Why Supporting Future Scholars From Diverse Backgrounds Matters for Health Equity
Research is stronger, more accurate, actionable, and equitable when people with varied perspectives and lived experiences design and conduct it. That's why we believe in increasing representation in research and promoting greater equity and inclusion in the field.
Editor’s note: The Health Equity Scholars for Action funding opportunity is now closed. Sign up for funding alerts to be notified when new opportunities are announced.
We all want to believe that academic environments exist where everyone has a fair and just opportunity to do their best work and advance their careers—no matter their race, ethnicity, lived experience, or background. But as the nonlinear path from my college studies in nutrition and biology to a career in philanthropy revealed, this isn’t always the case. It’s why I’m personally committed to changing this reality for others.
Always focused on the intersection of public health and social justice, I moved from student to advisor, faculty, committee participant, and administrator working in academia. I enjoyed teaching, cultivating relationships to help students set the stage for their success, and participating in an intellectually critical environment to advance health and wellbeing for all. But I also felt, firsthand, the barriers that impede many faculty of color.
I was recruited to numerous committees and conversations—additional burdens, especially as a junior faculty member—that were not recognized when considered for promotion. I was often tapped to provide a perspective or share my personal experience because people like me were not well-represented in various groups (or in health sciences, generally). While I was happy to make my voice heard, these extra responsibilities occupied time and effort that I could have otherwise devoted toward scholarship or personal development.
Initially, I had little awareness that these additional responsibilities were wearing me down, making me feel small and ineffective and, often, directly conflicting with my personal life. I struggled with knowing how and when to say “no” when there were so few who shared my experience. Over time, I realized that I lacked the support system I needed to overcome the challenges of underrepresented early career faculty. And I wasn’t alone.
Today, I have the privilege of contributing to the Robert Wood Johnson Foundation's efforts to fuel change by deeply embedding equity in how we create evidence and share knowledge—and by expanding opportunities for those who participate in the process. And every day, I reflect on my personal journey to help make academia a more inclusive space.
As I experienced, early career researchers with underrepresented perspectives and backgrounds can face barriers to admission and career advancement within universities. When considering promotion or tenure, academia often relies on overly narrow expectations of excellence that do not recognize all the contributions made by scholars from non-majority groups. The field of health science researchers is predominantly White and often connected to large, well-funded institutions. In many instances, researchers with experience, cultural competency, training, background, or skills needed to effectively conduct community-engaged research are simply left out.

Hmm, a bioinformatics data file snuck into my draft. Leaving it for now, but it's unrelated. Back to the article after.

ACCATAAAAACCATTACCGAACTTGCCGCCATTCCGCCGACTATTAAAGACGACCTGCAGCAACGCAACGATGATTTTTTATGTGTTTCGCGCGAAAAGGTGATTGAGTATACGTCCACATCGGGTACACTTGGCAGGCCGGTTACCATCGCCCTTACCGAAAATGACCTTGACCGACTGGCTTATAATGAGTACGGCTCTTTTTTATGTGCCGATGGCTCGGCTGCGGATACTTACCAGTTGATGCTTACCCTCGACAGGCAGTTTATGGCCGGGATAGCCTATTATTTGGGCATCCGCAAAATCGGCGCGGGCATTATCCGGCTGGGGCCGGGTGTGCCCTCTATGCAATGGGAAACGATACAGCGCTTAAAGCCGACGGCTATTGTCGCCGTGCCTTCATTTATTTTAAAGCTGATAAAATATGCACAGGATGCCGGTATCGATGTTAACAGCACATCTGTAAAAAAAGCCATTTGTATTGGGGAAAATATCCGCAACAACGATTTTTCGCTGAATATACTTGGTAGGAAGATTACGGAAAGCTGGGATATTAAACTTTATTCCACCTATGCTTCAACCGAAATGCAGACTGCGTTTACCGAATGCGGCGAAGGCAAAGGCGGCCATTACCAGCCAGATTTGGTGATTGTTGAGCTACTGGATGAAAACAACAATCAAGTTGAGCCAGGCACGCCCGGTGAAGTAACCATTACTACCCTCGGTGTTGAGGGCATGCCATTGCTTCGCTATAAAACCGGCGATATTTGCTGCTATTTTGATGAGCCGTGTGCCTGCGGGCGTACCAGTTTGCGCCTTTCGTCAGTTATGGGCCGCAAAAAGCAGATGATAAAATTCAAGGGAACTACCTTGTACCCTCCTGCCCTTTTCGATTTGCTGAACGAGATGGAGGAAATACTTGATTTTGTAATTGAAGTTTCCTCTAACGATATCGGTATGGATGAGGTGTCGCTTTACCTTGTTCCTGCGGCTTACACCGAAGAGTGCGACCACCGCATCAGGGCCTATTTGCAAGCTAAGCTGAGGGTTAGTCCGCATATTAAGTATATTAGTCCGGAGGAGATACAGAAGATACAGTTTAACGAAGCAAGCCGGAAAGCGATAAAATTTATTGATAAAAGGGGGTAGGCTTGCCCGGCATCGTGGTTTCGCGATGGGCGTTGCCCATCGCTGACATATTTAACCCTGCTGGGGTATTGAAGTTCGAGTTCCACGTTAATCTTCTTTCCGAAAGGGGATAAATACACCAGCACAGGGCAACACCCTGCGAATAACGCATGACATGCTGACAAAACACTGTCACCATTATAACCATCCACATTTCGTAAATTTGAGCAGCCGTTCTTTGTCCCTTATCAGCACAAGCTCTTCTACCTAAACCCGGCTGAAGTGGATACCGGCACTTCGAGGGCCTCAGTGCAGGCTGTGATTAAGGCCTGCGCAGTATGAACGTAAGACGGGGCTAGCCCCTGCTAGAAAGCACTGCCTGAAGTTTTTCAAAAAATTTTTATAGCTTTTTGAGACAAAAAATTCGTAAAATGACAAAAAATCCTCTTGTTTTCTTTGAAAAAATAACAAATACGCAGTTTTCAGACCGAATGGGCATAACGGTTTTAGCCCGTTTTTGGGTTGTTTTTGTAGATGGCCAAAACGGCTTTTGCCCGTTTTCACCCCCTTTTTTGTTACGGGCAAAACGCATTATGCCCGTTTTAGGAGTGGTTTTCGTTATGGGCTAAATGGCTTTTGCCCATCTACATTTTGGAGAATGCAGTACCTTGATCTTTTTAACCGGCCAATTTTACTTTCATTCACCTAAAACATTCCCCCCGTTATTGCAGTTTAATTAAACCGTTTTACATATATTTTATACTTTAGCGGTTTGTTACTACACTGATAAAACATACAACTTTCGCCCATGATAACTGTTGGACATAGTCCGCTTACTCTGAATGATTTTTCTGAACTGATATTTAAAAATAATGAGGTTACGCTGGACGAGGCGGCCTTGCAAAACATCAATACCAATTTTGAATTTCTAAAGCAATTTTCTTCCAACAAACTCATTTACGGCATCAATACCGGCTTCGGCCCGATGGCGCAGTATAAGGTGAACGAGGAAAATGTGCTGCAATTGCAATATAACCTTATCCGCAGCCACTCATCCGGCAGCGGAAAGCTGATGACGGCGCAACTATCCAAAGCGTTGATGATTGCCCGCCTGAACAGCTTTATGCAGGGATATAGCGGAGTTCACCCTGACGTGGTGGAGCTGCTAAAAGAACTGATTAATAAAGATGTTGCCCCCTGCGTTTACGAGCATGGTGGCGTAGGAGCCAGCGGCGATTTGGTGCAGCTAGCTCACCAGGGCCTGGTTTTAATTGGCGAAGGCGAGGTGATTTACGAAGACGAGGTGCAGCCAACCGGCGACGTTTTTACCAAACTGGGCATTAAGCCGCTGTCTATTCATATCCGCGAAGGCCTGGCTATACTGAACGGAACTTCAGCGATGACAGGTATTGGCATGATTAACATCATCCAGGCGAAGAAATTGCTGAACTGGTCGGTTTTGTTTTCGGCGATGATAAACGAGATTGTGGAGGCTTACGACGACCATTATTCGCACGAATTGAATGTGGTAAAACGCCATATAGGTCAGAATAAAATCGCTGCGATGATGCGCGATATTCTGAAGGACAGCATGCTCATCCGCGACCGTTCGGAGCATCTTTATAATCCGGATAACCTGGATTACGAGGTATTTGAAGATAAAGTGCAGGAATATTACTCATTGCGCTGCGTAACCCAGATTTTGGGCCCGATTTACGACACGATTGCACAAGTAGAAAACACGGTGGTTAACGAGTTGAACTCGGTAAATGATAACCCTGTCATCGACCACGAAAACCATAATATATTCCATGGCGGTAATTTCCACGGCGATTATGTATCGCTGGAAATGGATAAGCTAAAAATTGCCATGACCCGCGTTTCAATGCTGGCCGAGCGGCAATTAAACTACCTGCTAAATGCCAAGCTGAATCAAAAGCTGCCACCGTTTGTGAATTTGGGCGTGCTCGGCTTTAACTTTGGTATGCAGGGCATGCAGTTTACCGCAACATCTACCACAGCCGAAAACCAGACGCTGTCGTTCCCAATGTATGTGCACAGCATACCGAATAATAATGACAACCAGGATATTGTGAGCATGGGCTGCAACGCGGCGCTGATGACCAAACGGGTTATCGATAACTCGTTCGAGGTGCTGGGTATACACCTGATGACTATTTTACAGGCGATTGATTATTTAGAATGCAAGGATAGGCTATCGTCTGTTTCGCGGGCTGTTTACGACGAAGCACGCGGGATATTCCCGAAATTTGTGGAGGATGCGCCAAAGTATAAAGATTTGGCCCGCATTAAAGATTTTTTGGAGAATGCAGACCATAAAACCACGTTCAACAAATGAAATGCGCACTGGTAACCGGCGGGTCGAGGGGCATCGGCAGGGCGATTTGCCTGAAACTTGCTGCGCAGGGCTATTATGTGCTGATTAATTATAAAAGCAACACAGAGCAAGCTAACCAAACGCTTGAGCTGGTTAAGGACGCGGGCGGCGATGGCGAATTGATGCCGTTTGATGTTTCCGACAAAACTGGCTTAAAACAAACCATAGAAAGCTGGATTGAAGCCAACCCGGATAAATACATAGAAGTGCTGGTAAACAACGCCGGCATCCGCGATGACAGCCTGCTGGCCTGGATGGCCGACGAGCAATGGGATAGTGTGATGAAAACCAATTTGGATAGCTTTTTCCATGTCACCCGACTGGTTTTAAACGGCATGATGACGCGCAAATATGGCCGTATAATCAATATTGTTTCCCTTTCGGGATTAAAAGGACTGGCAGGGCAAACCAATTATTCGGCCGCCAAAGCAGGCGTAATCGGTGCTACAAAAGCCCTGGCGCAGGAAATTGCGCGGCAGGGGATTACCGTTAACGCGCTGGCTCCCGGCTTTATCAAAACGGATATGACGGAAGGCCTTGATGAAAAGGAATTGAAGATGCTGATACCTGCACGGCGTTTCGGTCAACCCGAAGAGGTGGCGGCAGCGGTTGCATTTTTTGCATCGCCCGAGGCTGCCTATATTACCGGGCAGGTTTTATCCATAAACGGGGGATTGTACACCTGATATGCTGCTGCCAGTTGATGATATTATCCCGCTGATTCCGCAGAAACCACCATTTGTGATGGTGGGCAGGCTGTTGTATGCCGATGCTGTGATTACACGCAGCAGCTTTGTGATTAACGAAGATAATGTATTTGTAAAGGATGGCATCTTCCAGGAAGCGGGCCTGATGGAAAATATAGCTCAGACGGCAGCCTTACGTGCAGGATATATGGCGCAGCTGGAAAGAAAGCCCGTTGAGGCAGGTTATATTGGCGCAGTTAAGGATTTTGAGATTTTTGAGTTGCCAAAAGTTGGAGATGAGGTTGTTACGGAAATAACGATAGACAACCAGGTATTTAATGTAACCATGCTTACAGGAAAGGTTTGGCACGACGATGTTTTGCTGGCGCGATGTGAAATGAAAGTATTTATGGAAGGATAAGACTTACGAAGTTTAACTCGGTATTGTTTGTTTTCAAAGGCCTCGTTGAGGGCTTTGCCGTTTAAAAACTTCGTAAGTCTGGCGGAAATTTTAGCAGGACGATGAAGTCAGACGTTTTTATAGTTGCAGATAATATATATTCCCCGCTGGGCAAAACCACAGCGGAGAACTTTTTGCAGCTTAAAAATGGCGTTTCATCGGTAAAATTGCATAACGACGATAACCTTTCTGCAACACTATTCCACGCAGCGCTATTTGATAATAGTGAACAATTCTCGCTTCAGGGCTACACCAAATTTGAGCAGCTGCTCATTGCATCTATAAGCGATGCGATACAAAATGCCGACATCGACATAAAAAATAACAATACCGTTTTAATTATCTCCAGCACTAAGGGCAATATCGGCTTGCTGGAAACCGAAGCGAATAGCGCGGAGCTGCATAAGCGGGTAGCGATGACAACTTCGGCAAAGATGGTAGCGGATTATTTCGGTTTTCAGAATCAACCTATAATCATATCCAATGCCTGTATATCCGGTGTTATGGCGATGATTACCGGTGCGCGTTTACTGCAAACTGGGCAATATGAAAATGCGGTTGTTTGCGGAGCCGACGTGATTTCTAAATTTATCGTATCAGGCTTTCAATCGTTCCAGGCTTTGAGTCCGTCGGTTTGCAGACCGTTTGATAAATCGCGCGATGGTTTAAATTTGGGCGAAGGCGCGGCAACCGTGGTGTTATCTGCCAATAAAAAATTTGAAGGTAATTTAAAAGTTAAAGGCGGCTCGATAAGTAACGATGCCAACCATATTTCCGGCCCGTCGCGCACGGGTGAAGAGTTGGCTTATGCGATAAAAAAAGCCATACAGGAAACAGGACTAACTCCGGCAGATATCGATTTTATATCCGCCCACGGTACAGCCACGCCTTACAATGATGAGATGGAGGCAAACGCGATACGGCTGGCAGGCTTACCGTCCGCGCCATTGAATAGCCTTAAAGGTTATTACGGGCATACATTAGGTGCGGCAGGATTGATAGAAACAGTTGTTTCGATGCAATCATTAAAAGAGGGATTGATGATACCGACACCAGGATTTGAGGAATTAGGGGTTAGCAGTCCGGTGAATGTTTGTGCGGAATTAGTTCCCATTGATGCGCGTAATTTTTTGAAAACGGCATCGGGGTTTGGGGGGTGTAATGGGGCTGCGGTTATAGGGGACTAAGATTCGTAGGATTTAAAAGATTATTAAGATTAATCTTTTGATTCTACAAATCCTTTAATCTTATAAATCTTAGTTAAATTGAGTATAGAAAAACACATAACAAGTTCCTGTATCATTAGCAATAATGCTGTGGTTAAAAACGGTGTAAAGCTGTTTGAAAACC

By directly acknowledging and addressing these barriers together we can create more durable, more accurate, and more actionable evidence. Diversifying who does research paints a more complete picture of health disparities and potential solutions. It also incorporates the historical and cultural contexts essential to advancing health and racial equity and enriches the information and data decisionmakers use to shape policies, programs, and practices.
The research community plays a critical role in supporting health and racial equity. RWJF’s Health Equity Scholars for Action (HES4A) program challenges assumptions, biases, and outdated conventions in research and academia by supporting early-career researchers from backgrounds that have historically been underrepresented in research disciplines.
Scholars receive a “more than money” grant award that includes:
- Funding for research that helps identify the root causes of health disparities and potential solutions to improve health, equity, and wellbeing.
- A mentor and career coach.
- Engagement with a professional network committed to advancing the health equity research field.
Leadership is as complex and dynamic as the people, communities, and situations that rely on it. While Health Equity Scholars for Action does not address all the barriers in academia, it offers an opportunity to nurture new leaders to create a body of evidence around the policies and practices that support everyone living the healthiest life possible in the place they call home.
Shape Future Leadership in Health Equity Research
What I have loved most about a career in public health is the ever-expanding centering of communities facing structural barriers, bias, or discrimination, and their authentic engagement in developing solutions. Health Equity Scholars for Action is one of many ways to shift power, transform the research field, and create a healthier and more equitable future for all.
Help advance health equity in our communities by developing much-needed research evidence. Sign up for our emails to be notified of the next research funding opportunity. >>
About the Author
Sheldon Oliver Watts, program officer, brings his expertise in academic and community settings to his work with the Foundation’s Research, Evaluation, and Learning (REL) unit. Through his work he weds his interest and experience in population/community health and wellbeing with RWJF’s goal of advancing health equity and promoting a Culture of Health.